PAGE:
Dell has agreed to open up its books to the scrutiny of Carl Icahn.

The activist investor, who owns a substantial stake in the US computer maker, opposes plans by founder Michael Dell to buy out his eponymous firm.

Mr Icahn has signed a confidentiality agreement with the firm to gain access.

He has joined other shareholders in opposing the proposed $24.4bn (£16.3bn) buyout, demanding instead that Dell pay a special $9 dividend, equivalent to about two-thirds of its market value.

Mr Icahn has offered to provide more than $5bn in loans towards the cost of financing the dividend.

The investor, known for his interventions in the management of other publicly traded companies, has also threatened to put up his own candidates to replace the current directors on the company’s board, in order to implement his plan and block Mr Dell’s buyout offer.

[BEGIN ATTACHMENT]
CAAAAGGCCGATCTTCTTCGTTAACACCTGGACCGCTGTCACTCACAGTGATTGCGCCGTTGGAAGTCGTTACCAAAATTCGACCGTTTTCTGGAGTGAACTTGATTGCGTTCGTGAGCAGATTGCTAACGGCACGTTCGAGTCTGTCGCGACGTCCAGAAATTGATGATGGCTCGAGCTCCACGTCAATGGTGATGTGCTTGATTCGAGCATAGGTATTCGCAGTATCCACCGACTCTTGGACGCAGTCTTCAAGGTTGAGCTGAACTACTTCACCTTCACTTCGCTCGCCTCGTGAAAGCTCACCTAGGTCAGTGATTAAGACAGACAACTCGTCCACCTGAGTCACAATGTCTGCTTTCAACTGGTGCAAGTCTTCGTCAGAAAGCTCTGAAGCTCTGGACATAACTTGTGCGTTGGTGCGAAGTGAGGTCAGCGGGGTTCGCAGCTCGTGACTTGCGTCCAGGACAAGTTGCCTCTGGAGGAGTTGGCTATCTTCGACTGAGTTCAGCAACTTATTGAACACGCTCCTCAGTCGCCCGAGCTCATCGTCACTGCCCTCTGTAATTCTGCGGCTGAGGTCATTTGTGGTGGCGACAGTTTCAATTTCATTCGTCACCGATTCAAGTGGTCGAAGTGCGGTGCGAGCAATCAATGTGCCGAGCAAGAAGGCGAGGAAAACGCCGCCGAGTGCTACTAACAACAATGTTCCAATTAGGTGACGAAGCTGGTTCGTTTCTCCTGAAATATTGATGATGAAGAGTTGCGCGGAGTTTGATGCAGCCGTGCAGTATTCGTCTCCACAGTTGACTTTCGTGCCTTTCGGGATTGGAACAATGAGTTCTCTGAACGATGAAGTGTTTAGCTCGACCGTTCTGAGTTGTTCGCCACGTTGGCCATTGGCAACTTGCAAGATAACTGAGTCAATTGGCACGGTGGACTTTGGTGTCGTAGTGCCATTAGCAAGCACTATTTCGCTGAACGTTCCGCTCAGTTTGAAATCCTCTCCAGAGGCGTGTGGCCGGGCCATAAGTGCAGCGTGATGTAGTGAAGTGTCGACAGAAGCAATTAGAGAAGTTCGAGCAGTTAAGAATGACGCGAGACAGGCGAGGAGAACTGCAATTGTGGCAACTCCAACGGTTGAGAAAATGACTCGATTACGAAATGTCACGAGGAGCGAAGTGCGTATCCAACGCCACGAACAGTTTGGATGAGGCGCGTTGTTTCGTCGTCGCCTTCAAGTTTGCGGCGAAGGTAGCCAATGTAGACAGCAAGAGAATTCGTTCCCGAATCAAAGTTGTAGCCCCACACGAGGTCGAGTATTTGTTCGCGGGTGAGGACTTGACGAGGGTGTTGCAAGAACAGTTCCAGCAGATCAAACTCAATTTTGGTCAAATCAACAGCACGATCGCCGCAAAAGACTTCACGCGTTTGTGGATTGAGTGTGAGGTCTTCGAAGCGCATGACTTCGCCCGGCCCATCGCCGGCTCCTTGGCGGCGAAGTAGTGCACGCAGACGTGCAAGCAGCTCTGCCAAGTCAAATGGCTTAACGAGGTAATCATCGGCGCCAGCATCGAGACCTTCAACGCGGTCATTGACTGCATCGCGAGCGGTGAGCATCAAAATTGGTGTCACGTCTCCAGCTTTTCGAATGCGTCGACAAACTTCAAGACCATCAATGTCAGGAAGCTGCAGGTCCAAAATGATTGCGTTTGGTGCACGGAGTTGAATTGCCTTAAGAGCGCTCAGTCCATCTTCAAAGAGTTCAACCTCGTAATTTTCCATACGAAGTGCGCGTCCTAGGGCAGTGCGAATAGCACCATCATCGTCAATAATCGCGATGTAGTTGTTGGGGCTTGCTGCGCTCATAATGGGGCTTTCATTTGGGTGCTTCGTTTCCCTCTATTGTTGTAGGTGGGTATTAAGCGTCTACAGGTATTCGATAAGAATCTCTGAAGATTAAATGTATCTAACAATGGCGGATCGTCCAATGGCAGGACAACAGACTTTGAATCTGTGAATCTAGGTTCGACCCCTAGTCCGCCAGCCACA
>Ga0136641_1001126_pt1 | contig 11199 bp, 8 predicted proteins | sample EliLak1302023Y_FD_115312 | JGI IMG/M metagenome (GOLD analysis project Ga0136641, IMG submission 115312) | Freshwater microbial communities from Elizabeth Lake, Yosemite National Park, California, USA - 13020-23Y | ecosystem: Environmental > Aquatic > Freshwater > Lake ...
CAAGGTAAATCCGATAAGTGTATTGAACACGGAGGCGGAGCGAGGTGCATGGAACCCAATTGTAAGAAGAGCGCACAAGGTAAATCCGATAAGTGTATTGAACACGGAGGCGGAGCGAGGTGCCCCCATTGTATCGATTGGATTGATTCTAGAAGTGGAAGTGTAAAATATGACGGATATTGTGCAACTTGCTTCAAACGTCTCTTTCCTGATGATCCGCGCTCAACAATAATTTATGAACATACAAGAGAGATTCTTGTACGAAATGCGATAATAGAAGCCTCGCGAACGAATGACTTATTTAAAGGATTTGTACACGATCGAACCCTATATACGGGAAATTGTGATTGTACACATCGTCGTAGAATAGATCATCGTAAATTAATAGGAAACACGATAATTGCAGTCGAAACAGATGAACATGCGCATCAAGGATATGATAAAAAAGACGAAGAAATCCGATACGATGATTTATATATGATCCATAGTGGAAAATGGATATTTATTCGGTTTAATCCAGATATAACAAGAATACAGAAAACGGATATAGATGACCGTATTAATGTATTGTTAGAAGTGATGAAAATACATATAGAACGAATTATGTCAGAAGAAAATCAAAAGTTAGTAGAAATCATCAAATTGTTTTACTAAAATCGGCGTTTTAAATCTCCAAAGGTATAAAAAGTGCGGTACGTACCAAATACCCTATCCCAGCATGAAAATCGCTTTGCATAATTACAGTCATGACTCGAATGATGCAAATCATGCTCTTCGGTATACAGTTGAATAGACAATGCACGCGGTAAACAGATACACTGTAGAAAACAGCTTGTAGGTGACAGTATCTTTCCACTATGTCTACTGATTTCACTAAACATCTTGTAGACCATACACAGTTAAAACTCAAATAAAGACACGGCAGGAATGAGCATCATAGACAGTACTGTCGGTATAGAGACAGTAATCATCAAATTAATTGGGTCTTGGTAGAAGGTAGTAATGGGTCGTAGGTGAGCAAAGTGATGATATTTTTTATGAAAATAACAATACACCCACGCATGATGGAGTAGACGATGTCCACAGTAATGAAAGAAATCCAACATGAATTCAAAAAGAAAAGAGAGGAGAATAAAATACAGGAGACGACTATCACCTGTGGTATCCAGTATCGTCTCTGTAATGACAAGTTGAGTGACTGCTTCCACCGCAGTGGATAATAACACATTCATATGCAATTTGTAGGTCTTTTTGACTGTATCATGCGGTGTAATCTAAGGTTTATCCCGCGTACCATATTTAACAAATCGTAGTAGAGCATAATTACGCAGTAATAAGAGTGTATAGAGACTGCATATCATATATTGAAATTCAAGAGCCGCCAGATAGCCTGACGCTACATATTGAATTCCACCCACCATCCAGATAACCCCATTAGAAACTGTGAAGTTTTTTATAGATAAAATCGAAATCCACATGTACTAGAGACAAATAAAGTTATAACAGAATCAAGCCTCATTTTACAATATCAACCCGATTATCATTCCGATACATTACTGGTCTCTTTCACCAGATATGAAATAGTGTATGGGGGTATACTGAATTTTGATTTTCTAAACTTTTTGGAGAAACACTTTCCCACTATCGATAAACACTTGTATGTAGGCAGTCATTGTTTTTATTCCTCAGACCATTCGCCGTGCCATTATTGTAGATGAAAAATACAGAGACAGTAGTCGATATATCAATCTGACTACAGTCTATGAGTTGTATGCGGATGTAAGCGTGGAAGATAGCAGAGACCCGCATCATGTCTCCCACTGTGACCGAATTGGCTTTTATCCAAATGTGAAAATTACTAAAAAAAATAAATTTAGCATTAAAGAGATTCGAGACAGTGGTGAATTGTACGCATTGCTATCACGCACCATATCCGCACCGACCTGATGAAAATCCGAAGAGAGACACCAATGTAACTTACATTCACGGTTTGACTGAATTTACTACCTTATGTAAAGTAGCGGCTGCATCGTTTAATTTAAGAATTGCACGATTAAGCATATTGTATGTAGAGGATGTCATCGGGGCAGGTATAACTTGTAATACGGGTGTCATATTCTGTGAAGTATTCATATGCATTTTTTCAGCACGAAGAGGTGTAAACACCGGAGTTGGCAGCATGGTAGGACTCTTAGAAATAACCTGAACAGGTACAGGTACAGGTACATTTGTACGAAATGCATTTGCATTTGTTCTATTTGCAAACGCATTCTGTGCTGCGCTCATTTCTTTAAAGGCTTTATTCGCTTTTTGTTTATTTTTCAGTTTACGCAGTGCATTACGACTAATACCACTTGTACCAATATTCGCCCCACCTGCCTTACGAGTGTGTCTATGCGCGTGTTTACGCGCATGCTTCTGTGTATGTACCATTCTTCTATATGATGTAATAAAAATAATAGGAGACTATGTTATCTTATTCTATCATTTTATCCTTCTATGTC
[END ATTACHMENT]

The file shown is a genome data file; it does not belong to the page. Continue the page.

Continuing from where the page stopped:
Mr Icahn may have allies in pushing for a better deal. Dell’s largest independent shareholder, Southeastern Asset Management, has said that Mr Dell’s offer “grossly undervalues the company”, while reports suggest other large investors also oppose the deal.

Mr Dell, along with technology private equity firm Silver Lake, offered in mid-February to buy out the firm at price of $13.65 per share, financed in part by loans from Microsoft – which produces the operating systems for Dell’s computers – and from various banks.

However, Dell’s share price rose a further 1.25% on Monday to $14.34 – well above the buyout offer price, indicating that investors believe a better offer may ultimately materialise.